Some documents are historically significant. They mark moments, comment on them, in manner demanding future citation and even use in courts or classrooms. That’s how I read Apple CEO Tim Cook’s “Open Letter to Our Customers“, about breaking iPhone encryption  His exposition spotlights seminal moment in the United States of America: Government’s further expansion of powers encroaching indiviuals’ rights to privacy and one company standing up and saying “No”.

Some people will scoff at my comparison, but it truly is what I see. Cook is like Rosa Parks, refusing to take a seat at the back of the bus—or in this instance behind one court judge and the FBI. Cook and Apple stand up for us all. I applaud law enforcement’s efforts to protect us from terrorism but tyranny shouldn’t be the means; taking away Constitutionally-given freedoms to protect them. Tim Cook is right. 

Encryption is an increasingly contentious topic, which illuminance increased following the Dec. 2, 2015 San Bernardino, Calif. shooting that has been classified as an act of terrorism. Law enforcement can’t break the encryption on a key piece of evidence, an iPhone. Cook already is on record opposing backdoors made available to federal agencies. Yesterday, U.S. Magistrate Judge Sheri Pym ordered compliance with the FBI’s request to break into the smartphone.

Cook says that Apple has cooperated with law enforcement to a point, but balks at what investigators now seek:

The FBI wants us to make a new version of the iPhone operating system, circumventing several important security features, and install it on an iPhone recovered during the investigation. In the wrong hands, this software—which does not exist today—would have the potential to unlock any iPhone in someone’s physical possession.

The question everyone should ask: Is this moment about one investigation or attempt to expand powers for many others? Is this the precedent that changes everything? I ask because this incident isn’t isolated, with respect to mobile device privacy protections and government demands that companies like Apple break them.

Cook’s position is certain:

The FBI may use different words to describe this tool, but make no mistake: Building a version of iOS that bypasses security in this way would undeniably create a backdoor. And while the government may argue that its use would be limited to this case, there is no way to guarantee such control…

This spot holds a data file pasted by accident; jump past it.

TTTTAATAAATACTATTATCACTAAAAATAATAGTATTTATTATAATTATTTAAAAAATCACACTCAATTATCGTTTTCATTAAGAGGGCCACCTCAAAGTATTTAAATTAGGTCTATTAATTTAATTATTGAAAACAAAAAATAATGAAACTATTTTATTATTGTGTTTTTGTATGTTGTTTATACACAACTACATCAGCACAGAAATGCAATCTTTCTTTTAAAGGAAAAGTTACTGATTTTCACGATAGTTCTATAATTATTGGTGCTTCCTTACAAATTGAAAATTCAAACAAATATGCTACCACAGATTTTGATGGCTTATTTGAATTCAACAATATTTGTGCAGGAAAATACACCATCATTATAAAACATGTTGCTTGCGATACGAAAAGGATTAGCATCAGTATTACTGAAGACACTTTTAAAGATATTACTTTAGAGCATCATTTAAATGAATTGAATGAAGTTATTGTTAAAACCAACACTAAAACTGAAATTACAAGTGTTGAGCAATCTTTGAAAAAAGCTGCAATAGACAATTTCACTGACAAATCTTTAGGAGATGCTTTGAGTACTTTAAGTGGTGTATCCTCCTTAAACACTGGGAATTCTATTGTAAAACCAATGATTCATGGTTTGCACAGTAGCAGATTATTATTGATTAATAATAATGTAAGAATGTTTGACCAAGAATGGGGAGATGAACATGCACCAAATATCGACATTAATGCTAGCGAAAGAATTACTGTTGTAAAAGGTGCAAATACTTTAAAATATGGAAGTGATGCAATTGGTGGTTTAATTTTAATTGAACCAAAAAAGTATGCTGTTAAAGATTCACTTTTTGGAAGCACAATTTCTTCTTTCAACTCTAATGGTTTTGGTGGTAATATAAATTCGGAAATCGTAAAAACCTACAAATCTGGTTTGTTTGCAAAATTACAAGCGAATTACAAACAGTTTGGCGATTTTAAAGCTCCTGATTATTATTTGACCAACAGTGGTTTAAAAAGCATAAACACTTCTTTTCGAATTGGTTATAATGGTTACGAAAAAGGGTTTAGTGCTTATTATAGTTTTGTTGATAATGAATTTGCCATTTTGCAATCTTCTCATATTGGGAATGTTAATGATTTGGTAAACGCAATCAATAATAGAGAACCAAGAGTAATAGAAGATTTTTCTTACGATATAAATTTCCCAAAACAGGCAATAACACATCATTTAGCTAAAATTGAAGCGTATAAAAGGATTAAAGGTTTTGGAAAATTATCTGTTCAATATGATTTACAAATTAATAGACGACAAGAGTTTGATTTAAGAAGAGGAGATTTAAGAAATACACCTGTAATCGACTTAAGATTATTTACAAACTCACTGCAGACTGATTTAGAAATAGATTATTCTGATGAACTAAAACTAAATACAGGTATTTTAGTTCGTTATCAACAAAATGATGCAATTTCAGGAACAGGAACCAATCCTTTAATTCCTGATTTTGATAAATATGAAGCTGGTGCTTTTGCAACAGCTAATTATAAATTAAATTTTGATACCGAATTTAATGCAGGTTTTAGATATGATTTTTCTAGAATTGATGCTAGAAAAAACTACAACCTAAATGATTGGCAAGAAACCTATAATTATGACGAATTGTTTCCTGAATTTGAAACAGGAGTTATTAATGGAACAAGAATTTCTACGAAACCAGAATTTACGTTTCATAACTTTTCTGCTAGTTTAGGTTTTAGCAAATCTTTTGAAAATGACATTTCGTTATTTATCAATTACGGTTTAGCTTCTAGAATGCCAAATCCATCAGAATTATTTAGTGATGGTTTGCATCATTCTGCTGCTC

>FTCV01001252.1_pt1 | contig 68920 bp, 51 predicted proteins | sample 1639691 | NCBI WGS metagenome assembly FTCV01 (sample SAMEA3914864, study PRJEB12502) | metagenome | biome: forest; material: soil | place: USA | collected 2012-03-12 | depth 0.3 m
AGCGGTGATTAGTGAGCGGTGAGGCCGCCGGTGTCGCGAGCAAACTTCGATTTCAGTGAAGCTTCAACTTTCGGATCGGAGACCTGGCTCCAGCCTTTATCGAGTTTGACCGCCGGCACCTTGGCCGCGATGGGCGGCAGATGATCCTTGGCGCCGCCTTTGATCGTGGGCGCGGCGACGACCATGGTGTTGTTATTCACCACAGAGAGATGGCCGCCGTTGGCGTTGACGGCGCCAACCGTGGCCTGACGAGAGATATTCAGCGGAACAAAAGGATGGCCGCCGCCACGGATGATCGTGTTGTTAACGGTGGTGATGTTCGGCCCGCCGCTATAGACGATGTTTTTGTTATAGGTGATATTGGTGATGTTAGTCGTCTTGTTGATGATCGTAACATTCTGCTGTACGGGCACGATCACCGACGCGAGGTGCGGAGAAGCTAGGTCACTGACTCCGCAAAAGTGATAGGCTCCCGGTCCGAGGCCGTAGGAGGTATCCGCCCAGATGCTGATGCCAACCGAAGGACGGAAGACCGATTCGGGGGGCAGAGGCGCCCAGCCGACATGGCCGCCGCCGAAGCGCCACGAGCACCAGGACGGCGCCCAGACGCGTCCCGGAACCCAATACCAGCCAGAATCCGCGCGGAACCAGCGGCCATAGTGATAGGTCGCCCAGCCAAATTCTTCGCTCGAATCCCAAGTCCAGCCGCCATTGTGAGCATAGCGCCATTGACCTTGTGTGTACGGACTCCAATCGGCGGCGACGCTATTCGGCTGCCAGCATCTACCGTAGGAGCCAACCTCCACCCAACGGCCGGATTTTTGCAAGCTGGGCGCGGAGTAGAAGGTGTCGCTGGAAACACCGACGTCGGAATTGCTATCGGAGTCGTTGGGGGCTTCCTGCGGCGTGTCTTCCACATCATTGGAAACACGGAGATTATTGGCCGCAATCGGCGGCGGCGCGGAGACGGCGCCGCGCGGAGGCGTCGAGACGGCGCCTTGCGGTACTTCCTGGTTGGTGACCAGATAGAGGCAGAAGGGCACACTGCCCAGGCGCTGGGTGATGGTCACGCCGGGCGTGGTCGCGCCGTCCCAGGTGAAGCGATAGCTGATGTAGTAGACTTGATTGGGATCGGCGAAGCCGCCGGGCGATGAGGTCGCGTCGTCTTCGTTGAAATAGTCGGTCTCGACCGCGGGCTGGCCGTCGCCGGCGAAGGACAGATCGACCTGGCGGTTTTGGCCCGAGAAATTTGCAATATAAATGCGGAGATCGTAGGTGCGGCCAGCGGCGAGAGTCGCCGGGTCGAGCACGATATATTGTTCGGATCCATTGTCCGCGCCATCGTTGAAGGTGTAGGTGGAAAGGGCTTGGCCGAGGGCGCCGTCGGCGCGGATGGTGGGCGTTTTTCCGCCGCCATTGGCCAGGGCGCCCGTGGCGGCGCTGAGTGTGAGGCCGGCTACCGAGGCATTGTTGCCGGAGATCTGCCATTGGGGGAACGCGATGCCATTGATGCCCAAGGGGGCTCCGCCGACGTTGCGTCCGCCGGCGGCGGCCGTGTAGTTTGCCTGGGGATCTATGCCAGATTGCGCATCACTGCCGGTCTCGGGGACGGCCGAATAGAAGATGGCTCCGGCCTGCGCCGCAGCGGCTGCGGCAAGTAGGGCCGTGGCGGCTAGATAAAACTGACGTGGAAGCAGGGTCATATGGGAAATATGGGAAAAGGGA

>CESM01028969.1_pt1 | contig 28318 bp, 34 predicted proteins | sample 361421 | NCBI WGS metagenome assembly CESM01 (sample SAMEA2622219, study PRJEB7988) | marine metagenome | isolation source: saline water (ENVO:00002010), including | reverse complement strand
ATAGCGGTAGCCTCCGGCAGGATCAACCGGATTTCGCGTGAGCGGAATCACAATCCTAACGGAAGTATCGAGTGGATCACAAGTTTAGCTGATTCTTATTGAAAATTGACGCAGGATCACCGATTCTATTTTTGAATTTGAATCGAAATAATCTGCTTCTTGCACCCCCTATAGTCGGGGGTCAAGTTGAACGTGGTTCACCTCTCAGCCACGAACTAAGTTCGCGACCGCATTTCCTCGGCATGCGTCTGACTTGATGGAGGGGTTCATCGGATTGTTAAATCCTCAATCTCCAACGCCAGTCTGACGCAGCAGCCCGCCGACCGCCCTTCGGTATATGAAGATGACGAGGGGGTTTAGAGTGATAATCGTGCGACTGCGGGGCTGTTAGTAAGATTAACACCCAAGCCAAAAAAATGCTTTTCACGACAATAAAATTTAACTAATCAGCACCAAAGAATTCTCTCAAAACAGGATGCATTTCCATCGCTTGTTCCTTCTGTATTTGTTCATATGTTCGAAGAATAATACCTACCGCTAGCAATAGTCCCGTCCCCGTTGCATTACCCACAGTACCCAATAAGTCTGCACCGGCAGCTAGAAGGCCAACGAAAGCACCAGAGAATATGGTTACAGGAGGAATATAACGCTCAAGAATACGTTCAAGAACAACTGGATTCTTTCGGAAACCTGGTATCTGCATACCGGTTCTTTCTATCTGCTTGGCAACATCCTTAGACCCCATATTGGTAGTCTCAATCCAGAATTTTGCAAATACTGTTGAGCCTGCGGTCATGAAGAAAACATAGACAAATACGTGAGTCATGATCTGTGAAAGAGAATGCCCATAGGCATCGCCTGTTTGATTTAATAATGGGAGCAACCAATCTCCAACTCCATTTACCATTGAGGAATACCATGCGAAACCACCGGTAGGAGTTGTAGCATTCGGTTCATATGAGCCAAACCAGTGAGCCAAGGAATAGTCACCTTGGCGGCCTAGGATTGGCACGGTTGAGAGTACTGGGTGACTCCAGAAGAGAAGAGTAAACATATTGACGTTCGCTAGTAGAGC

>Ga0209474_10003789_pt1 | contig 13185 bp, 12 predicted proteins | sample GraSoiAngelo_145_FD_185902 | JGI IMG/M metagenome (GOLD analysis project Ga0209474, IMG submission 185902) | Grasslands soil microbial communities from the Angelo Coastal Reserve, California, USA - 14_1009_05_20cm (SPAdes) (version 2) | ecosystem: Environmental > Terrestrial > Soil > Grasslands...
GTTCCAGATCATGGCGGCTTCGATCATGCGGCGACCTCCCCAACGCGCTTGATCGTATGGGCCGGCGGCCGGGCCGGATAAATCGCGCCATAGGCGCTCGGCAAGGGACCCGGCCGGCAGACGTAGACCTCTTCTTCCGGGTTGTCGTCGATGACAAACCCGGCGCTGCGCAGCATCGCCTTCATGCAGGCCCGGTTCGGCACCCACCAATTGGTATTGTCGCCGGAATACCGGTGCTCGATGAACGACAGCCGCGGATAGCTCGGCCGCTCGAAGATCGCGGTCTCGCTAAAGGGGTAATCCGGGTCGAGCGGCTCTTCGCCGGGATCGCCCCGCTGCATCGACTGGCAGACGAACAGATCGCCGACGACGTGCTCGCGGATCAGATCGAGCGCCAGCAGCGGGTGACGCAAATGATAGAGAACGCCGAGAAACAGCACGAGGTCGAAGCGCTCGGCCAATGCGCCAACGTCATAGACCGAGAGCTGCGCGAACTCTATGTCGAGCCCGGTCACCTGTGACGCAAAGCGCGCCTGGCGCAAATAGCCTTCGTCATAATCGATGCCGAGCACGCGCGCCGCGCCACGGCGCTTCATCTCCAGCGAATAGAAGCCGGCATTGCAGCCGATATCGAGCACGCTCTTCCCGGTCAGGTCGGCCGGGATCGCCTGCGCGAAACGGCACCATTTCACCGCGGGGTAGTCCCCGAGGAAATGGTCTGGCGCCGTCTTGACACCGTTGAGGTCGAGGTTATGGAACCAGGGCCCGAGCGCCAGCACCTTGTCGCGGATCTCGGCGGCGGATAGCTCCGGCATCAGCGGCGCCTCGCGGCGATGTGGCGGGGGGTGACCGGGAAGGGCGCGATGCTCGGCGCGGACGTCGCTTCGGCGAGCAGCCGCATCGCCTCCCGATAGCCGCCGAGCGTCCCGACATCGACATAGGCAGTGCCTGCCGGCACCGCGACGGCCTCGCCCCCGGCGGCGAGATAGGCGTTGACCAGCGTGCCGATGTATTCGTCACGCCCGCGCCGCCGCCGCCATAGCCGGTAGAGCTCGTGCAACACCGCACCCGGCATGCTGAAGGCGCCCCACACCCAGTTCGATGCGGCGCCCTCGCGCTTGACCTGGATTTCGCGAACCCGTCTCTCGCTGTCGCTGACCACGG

The government suggests this tool could only be used once, on one phone. But that’s simply not true. Once created, the technique could be used over and over again, on any number of devices. In the physical world, it would be the equivalent of a master key, capable of opening hundreds of millions of locks—from restaurants and banks to stores and homes. No reasonable person would find that acceptable.

Cook calls capitulation a “dangerous precedent” and refers to the FBI’s expansion of powers as “unprecedented”. I am no Constitutional lawyer, but as a citizen protected by the U.S. Constitution and as a journalist writing about the tech sector for more than 20 years, I must side with Apple—and I applaud the company’s defiance.

Cook presents greater case for refusing the court order, such as undermining the broader security of iOS. Further, “government’s demands are chilling”, he contends. “The government could extend this breach of privacy and demand that Apple build surveillance software to intercept your messages, access your health records or financial data, track your location, or even access your phone’s microphone or camera without your knowledge”.

If, as law enforcement publicly states, the San Bernardino shooting spree is a single act of terrorism, where is the imminent risk that justifies protecting us all? Urgency to save many might justify one instance. Unless Apple’s CEO is correct and accessing one time is for all time, and compliance here establishes precedent that other tech companies must follow.

“Opposing this order is not something we take lightly”, Cook writes. “We feel we must speak up in the face of what we see as an overreach by the U.S. government. “It would be wrong for the government to force us to build a backdoor into our products. And ultimately, we fear that this demand would undermine the very freedoms and liberty our government is meant to protect”.

Tim Cook is absolutely right.

Editor’s Note: A version of this story appears on BetaNews.

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